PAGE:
Another Bogus Attack on Wisconsin Medicaid

August 25, 2014

Opponents continue to heap criticism on the state of Wisconsin for its refusal to expand Medicaid under the Affordable Care Act, insisting that the state is losing millions of dollars as a result. But over at the NCPA's Health Policy Blog, Senior Fellow Devon Herrick explains why Wisconsin took the right route in restructuring its Medicaid program.

The Affordable Care Act encourages states to expand Medicaid eligibility to include adults up to 138 percent of the federal poverty level (FPL); in return, the federal government promises to pay 100 percent of the costs through 2016, dropping to 90 percent by 2019.

Wisconsin already had a generous Medicaid system -- most residents up to 200 percent of the FPL were eligible for the state's Medicaid coverage known as BadgerCare, and pregnant women and children had access to the program at even higher income thresholds. But as the low-income uninsured flooded the program, the state had to cap enrollment.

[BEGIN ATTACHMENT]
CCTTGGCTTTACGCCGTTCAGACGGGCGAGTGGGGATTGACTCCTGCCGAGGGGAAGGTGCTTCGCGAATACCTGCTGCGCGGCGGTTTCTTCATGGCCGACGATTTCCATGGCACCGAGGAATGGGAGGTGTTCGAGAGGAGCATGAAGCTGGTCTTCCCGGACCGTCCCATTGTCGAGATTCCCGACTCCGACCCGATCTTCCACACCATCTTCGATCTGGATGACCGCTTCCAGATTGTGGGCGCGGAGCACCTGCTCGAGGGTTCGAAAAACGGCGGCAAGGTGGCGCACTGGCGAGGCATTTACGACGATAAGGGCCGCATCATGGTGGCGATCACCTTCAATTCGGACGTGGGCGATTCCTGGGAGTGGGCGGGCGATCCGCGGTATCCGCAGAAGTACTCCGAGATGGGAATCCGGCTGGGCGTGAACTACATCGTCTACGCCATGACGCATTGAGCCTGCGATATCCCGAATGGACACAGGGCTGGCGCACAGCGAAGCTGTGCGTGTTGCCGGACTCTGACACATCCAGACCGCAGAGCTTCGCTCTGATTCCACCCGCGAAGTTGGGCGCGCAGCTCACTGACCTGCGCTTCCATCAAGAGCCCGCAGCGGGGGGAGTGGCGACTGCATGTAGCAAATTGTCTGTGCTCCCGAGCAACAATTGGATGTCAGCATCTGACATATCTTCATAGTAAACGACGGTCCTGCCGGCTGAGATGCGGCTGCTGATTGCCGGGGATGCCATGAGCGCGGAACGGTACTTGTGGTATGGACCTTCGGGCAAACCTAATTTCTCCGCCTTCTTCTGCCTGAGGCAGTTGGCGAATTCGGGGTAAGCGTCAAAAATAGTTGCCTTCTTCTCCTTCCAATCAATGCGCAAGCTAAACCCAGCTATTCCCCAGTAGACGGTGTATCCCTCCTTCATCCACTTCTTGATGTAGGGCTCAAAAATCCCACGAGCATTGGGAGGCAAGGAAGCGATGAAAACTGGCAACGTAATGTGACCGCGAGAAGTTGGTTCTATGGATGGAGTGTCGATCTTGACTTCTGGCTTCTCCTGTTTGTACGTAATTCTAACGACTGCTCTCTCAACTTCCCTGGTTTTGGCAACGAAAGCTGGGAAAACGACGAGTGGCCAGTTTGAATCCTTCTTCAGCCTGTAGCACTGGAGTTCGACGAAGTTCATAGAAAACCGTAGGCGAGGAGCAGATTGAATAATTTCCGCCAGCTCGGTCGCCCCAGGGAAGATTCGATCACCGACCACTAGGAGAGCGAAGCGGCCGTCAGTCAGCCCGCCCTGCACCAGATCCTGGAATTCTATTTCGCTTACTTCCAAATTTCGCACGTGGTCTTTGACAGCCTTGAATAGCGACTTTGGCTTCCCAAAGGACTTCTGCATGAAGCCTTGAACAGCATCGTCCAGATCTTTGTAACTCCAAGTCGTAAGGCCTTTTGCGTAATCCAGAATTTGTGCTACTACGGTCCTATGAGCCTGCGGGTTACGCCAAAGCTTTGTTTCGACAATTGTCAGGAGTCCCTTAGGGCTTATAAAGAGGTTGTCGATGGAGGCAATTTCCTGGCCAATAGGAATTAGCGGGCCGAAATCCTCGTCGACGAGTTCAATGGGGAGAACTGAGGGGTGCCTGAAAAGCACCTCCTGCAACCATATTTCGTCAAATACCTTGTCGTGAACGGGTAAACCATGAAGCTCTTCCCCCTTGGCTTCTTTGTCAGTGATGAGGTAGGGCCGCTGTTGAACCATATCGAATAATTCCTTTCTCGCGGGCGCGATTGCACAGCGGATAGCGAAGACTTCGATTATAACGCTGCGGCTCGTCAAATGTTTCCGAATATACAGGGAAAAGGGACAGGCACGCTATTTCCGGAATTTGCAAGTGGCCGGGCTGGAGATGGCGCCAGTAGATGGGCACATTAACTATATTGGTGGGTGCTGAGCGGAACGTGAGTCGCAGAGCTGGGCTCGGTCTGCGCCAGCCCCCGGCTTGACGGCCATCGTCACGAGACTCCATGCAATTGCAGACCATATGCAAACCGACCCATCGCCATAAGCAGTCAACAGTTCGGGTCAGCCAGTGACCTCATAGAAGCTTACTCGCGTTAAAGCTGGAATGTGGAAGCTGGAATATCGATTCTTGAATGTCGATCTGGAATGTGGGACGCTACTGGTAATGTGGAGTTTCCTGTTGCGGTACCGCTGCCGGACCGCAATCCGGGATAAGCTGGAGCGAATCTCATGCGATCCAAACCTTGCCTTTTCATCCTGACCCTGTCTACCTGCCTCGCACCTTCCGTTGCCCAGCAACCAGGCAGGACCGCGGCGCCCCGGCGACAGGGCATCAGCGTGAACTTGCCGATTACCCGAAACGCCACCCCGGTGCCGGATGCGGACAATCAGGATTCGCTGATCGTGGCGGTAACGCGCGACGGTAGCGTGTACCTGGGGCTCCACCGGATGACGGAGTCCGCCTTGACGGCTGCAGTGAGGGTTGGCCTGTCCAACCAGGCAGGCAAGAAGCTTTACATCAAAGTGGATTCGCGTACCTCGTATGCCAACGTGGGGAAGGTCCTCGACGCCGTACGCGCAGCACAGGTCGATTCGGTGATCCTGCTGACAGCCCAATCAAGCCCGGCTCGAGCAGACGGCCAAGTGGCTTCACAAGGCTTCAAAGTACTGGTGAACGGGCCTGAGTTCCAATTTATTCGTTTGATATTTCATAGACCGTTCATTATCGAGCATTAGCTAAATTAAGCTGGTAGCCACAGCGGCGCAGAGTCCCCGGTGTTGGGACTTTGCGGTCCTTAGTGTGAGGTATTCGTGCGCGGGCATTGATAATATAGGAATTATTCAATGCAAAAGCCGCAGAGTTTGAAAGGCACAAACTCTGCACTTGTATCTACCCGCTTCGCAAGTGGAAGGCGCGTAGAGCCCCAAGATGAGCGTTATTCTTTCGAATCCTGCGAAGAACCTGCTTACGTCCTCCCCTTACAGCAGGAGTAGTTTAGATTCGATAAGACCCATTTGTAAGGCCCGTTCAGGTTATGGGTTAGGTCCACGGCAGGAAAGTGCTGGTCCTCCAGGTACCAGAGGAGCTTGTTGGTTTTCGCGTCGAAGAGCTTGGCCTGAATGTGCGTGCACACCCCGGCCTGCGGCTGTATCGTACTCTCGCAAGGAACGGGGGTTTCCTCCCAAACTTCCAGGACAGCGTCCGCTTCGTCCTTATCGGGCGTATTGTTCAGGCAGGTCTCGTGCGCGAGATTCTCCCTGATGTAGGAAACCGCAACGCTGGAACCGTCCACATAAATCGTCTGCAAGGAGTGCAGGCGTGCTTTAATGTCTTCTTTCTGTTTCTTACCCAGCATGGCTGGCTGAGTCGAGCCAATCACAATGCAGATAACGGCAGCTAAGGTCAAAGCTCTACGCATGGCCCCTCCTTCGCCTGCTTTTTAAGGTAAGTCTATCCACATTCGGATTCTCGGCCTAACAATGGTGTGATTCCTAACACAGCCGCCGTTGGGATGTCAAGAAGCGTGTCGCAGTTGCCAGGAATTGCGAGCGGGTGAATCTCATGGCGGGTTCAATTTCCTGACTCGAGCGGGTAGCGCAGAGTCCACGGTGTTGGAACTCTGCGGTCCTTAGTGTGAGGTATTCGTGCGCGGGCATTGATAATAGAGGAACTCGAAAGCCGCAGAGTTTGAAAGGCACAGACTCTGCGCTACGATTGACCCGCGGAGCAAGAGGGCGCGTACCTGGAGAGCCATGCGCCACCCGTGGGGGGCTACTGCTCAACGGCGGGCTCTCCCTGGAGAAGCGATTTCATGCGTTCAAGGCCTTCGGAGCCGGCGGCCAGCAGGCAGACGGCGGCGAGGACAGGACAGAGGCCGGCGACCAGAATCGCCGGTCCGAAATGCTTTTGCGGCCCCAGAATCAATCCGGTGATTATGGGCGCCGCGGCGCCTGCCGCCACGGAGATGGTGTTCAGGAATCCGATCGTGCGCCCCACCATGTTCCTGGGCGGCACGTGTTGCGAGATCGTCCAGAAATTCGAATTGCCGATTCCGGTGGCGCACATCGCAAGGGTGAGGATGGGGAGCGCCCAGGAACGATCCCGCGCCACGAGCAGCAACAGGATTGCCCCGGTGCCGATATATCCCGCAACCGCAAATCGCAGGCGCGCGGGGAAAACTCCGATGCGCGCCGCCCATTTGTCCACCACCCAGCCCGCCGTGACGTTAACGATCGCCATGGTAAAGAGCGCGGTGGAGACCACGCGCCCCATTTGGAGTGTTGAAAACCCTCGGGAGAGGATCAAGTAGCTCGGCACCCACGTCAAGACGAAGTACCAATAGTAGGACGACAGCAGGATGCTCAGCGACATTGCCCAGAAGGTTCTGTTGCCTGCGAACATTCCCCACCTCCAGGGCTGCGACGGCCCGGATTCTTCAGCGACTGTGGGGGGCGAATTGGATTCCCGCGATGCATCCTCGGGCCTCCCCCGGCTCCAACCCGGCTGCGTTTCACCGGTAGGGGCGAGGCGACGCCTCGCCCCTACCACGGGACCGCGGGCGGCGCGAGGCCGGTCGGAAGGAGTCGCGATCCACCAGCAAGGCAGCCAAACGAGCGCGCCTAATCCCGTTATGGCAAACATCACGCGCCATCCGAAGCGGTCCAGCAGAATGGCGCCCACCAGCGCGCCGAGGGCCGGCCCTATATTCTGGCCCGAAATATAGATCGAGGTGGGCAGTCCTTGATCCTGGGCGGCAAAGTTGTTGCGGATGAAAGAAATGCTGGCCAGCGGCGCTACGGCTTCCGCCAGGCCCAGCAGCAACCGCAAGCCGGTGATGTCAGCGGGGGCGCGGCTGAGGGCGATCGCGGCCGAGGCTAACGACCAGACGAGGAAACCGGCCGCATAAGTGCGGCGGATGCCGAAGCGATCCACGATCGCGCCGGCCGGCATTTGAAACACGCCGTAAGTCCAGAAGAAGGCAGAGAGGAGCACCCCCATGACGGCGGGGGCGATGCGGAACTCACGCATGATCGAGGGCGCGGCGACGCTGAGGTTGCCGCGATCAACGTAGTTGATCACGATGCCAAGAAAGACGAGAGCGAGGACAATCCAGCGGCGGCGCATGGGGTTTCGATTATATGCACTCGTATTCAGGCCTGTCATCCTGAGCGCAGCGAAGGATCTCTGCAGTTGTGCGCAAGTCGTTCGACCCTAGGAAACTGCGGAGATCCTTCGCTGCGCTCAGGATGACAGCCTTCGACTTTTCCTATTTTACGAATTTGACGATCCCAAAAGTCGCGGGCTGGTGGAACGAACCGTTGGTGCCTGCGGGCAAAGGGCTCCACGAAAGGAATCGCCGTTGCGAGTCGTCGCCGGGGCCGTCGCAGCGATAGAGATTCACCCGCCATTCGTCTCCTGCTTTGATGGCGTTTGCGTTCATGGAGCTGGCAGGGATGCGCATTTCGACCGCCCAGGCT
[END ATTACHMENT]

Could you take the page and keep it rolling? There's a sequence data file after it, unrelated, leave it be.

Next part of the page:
Faced with these structural problems, Wisconsin chose not to accept the federal government's offer to expand to 138 percent of the FPL. Instead, Wisconsin reformed BadgerCare to cover its residents up to 100 percent of the FPL. Individuals above the poverty threshold were transitioned into the Exchanges, where they could purchase subsidized private coverage (subsidies in the exchanges are available up to 400 percent of the FPL).

This offer appears generous, but Medicaid enrollees tend to fare worse than patients with private insurance, says Herrick, and access to care would only become more limited if the state's Medicaid rolls are flooded with new enrollees. By moving Wisconsinites into private insurance, they will likely have better access to doctors. On average, Wisconsin pays physicians who participate in Medicaid just half the rate that private insurers would typically reimburse, making doctors less willing to treat Medicaid patients.

Source: Devon Herrick, "Another Bogus Attack on Wisconsin Medicaid," NCPA Health Policy Blog, August 22, 2014.

 

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